by the few men during his time who understood his ideals,
were the windows to his soul. He preached his sermons in glass,
concrete and marble, for all to see and benefit from. No room
was without purpose. His structures were monuments to the
human spirit. He built for the gratification of his own egotistical
need. In turn, society around him ultimately gained from his
Later in Ayn Rand’s life, she turned away from fiction
and began writing non-fictional essays and books clearly defining
the boundaries of her philosophies. During this period of
her life, she wrote The Virtue of Selfishness: a
showpiece work bluntly, yet elaborately, guiding humanity
towards the fulfillment that comes only when they succumb
to the true will and need of their being. The unfortunate,
yet all too realistic yang to this principle is that there
is also many a bad seed in this world whose contributions
are destructively selfish. It has always been so
and more than likely will always remain as such. From Biblical
times to the twenty-first century, man has tainted the earth
with as much vigor as he has blessed it.
Watch CNN some time. The road to spiritual salvation and
eternal peace seems to have potholes everywhere and is in
some serious need of repair. And as man becomes more and more
enlightened, learning valuable insights into the evolutionary
and scientifically researched history of this little planet
we call earth, the world’s religions seem to become
more and more human, flawed and second-guessed. Isn’t
that what all the fighting is for?
Maybe this happened. People evolved. From something. (Yes,
this is as tangible as that first seven days thing. I can
say this. I’ve had twelve years of private, Catholic
education.) So the cavemen were sitting in their, umm, caves,
and the mighty sky that brought warmth and light also brought
with it rain and hail, thunder and lightning. With no scientific
knowledge available to draw from, it seems obvious that such
commonplace phenomena today would undoubtedly scramble the
underdeveloped brains of those Paleolithic dwellers. They
gave this power a name. They had no concept of time so winters
upon countless winters must have made them believe that the
gods were unhappy. With the snow came death. They repented.
They sacrificed their young. They offered incantations. Invariably,
summer came with its sunshine and harvest bounty, so they
were rewarded for their unwavering faith. When their numbers
grew and they began to wander and expand, eventually covering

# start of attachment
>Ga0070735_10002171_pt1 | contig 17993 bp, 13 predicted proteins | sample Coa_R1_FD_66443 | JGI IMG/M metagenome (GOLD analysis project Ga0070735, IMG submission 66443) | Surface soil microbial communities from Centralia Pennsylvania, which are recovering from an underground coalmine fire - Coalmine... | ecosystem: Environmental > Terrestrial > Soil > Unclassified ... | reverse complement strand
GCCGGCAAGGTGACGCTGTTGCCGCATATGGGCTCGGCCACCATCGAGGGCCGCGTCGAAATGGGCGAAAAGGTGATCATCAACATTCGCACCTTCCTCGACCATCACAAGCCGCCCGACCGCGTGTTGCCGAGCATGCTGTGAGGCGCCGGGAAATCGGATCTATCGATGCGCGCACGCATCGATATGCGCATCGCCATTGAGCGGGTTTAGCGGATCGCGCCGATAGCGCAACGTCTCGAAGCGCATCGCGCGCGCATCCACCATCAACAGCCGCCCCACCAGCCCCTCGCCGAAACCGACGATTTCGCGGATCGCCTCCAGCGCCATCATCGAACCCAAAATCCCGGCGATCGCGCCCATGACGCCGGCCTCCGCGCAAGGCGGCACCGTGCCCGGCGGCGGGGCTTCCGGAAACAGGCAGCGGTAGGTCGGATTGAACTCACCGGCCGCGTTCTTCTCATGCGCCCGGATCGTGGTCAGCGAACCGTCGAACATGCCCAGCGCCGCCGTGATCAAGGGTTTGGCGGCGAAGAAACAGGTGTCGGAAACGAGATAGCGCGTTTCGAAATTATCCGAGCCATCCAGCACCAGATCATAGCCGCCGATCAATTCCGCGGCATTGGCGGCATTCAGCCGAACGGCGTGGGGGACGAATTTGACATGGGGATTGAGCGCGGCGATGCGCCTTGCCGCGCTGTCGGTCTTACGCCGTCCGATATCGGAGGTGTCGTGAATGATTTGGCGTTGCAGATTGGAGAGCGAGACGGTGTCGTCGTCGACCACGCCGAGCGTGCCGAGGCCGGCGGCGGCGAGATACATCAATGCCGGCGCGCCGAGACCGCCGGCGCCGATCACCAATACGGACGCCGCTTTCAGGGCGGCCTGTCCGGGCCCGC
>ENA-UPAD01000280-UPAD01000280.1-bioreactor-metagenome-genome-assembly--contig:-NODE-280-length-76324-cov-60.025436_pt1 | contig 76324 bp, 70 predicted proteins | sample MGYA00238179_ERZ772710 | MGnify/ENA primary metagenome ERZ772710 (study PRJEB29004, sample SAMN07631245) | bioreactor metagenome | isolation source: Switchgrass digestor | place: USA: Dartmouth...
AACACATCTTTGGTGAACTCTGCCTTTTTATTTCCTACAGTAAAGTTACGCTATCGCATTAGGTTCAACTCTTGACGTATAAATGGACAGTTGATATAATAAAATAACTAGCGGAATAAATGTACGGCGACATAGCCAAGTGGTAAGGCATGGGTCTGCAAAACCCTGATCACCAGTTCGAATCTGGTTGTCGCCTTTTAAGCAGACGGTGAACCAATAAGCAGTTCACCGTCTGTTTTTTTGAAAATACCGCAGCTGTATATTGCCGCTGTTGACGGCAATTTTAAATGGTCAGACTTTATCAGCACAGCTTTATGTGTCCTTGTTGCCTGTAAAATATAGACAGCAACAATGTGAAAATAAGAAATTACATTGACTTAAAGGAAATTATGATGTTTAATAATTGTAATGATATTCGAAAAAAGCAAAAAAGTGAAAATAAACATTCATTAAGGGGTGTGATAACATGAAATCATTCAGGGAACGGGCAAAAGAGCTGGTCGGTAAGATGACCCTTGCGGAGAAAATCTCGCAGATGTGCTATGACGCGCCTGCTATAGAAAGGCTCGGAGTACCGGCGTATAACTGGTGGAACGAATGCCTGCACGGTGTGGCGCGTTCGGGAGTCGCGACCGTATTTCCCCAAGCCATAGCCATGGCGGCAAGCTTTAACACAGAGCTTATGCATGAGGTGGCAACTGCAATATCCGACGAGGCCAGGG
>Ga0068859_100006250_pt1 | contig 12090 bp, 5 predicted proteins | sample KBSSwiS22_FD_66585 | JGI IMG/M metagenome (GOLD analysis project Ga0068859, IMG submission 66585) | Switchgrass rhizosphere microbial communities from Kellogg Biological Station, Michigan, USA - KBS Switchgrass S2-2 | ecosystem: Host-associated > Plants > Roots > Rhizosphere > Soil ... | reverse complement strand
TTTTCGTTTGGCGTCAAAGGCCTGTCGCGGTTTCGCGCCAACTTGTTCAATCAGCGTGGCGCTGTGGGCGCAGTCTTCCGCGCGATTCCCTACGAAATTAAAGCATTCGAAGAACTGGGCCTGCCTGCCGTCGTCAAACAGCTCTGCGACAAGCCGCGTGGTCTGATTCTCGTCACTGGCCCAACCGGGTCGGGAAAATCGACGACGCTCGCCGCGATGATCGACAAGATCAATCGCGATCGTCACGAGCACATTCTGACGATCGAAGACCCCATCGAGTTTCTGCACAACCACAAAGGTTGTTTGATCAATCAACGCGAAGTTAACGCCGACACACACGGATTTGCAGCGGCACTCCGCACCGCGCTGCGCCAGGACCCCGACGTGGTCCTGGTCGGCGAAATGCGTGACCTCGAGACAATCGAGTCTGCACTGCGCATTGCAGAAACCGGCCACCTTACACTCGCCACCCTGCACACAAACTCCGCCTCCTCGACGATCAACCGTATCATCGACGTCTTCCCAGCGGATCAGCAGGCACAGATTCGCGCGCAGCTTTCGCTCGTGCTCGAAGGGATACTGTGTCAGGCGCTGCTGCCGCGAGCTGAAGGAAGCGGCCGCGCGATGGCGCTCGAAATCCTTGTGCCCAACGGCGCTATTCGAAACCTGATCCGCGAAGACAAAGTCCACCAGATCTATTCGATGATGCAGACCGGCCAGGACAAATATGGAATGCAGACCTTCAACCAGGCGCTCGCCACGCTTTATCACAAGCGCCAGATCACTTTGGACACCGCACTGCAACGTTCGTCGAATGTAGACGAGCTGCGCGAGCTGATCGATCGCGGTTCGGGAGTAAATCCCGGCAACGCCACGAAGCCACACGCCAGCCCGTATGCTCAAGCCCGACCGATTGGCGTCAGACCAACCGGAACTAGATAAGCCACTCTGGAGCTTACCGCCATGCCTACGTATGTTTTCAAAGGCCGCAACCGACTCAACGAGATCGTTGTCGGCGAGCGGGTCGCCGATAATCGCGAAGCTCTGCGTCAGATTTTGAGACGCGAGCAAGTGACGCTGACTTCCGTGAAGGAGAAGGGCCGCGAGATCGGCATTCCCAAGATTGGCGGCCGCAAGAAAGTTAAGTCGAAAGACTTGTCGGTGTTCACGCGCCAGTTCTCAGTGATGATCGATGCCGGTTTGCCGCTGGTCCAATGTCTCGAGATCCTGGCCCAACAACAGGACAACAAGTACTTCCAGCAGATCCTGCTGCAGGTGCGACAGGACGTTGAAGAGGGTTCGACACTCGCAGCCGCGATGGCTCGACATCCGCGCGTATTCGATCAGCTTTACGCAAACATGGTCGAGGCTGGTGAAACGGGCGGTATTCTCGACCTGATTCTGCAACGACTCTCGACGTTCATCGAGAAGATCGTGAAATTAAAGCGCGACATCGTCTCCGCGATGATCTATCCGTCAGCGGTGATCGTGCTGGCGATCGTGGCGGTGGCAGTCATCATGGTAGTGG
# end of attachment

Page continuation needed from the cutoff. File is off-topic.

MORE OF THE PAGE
every corner of the globe, the stories changed or became altered
by distance, the passing of time, and the deaths of those
who knew the story better. Imagine the power that sky must
have had for those who never knew a single thing about science.
But I digress. Ayn Rand offered a view of salvation that
is truly tangible–make the most of this, your human
life. Be true to that which drives your soul. Hopefully the
good will outweigh the bad. To me it seems like the world
has always been 50/50, but with everything in the news today,
that fraction seems to be listing something fierce. Perhaps
she even felt that what came after life, if anything truly
did, was out of our hands and hence a moot subject.
If you have trouble seeing selfishness as a virtue, ask yourself
why you do everything you can to please your lover or make
a friend smile. Most people will probably answer, if prodded
at least, that it makes them feel good as well. That is selfishness
– virtuous selfishness. When we give to charity, we
purify our own souls by knowing we’ve done something
good. When we emulate Howard Roark and give our all to that
which inspires us within, we erect homes that provide shelter,
warmth and a place to gather for the masses. We provide for
others by providing for ourselves.
The world has changed a great deal since Howard Roark roamed
New York every day seeking his next opportunity to sculpture
the skyline. His 1920’s world was replaced ever since
the 1960’s with our decadent and untamed society that
crawls into the next millennium. Howard Roark didn’t
do lunch. He drank coffee, not a Starbuck’s Java Mocha
Screamer with a smidgeon of whipped cream. He simply recognized
what he did best and never faltered from doing it.
If only we were all so lucky.